- Long-term retention—if there is a need to retain backups for longer periods, you can define a retention period on a weekly, monthly, or yearly basis. You can create planned long term retention for compliance purposes, if you know in advance this data will be needed in the future.
- On-demand backup with custom retention—use this option when you need to create ad hoc backups that were not scheduled through a backup policy. This option is ideal for backups that do not fit a scheduled policy, or for performing more than one VM backup per day, because scheduled backup only allows one daily backup. Retention policies do not apply to on-demand backups, and you need to define a custom retention period for each backup.
Update Your Backup Policy
Revisit your backup policy to respond to evolving business needs. For instance, you might adjust retention duration—if you extend retention, mark and keep existing recovery points, if you reduce retention, mark the recovery points to be cut. The retention rules you set apply to all recovery points (except on-demand retention points).
With Azure Backup, you can stop protection (i.e. cancel future backups) for a data source you want to decommission, while either retaining the data from that source or deleting it. Retention rules will apply when you restore protection, while expired recovery points are deleted.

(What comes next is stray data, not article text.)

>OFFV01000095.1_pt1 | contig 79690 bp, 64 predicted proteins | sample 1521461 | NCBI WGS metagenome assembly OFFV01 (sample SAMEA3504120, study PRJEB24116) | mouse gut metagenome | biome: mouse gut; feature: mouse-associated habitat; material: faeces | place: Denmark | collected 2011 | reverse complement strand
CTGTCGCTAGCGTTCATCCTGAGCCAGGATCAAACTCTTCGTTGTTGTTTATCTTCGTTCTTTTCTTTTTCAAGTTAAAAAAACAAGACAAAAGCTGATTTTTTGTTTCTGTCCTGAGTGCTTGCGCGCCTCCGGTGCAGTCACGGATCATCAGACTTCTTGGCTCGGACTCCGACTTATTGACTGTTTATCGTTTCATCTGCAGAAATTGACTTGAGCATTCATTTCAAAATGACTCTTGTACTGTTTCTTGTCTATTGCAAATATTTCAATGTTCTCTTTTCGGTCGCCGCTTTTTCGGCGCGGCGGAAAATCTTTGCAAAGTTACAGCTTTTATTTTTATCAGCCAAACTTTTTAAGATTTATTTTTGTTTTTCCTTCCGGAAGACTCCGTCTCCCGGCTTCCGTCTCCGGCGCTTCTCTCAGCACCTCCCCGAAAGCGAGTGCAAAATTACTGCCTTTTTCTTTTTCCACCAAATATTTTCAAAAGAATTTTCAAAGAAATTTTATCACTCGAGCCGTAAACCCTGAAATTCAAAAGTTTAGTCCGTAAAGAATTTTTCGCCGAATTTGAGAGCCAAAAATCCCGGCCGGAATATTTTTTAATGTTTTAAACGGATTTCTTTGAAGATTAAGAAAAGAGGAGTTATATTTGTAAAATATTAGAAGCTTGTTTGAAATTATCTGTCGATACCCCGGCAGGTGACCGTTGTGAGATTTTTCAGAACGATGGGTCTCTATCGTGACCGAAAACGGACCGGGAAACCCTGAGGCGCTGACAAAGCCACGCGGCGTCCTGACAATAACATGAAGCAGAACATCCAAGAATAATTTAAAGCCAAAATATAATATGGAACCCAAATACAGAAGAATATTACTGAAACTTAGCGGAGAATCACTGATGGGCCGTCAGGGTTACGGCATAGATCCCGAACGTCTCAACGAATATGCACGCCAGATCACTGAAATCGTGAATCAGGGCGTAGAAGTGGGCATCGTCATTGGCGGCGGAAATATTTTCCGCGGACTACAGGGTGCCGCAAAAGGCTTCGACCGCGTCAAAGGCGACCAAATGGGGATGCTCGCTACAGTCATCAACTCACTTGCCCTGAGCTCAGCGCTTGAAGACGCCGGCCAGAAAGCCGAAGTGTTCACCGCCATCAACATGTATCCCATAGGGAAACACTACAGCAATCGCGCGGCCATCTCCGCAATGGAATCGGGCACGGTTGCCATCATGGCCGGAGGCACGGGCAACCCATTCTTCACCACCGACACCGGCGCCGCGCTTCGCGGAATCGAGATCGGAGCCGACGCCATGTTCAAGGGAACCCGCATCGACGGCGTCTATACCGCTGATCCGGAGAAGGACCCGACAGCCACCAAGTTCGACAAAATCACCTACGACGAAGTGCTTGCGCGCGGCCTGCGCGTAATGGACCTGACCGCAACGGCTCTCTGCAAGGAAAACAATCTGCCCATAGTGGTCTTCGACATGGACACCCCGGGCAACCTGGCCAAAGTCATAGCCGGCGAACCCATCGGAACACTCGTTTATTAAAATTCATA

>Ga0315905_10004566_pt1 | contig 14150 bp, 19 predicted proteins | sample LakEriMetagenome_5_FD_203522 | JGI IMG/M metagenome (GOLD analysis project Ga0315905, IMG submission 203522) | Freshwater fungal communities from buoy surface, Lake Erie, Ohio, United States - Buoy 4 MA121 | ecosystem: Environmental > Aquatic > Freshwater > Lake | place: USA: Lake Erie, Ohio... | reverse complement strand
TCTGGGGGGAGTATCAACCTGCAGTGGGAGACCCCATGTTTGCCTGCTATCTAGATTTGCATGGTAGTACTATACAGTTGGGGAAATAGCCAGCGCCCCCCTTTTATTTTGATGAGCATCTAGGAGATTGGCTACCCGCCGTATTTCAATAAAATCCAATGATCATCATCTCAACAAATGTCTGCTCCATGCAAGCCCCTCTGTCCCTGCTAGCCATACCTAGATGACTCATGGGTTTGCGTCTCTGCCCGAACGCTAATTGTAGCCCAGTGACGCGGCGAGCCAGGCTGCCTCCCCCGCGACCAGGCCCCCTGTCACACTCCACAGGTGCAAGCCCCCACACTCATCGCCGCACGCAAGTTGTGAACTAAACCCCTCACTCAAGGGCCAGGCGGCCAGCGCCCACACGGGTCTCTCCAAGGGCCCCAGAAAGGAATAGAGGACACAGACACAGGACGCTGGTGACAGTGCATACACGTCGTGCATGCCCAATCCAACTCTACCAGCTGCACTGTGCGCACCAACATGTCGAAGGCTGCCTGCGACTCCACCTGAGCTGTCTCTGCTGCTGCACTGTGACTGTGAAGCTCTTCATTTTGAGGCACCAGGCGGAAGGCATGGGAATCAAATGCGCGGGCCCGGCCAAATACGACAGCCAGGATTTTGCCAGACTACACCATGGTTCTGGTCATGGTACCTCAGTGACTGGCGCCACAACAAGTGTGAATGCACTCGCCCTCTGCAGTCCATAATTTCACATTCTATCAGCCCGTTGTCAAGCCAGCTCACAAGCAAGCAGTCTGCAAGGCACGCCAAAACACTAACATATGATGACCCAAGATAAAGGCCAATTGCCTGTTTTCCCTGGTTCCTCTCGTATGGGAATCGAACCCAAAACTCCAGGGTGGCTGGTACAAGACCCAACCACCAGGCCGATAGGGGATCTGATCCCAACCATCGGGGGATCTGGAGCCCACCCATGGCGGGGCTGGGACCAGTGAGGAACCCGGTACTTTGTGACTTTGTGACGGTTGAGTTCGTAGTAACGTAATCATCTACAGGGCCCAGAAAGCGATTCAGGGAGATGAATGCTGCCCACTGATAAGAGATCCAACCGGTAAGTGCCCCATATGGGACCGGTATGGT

When planning your policy, take into account the following limitations:
- Maximum number of objects per policy
- You cannot delete a specific recovery point
- Backup policies are scoped to specific vaults
- You cannot manage backup for a data source if you disable its scheduled backup
NetApp Cloud Backup - The Best Way to Protect Your ONTAP Data
NetApp understands ONTAP better than anyone else, which is why the best backup solution for ONTAP systems is NetApp Cloud Backup. Designed by NetApp specifically for ONTAP, Cloud Backup automatically creates block-level incremental forever backups. These copies are stored in object format and preserve all ONTAP’s storage efficiencies. Your backups are 100X faster to create, easy to restore, and much more reliable than with any other solution.
Cloud Backup simplifies the entire backup process. It’s intuitive, quick to deploy, and managed from the same console as the rest of the NetApp cloud ecosystem. Whether you’re looking for a less expensive way to store your backups, a faster, more capable technology than NDMP, or an easy way to enable a 3-2-1 strategy, Cloud Backup offers the best backup solution for ONTAP.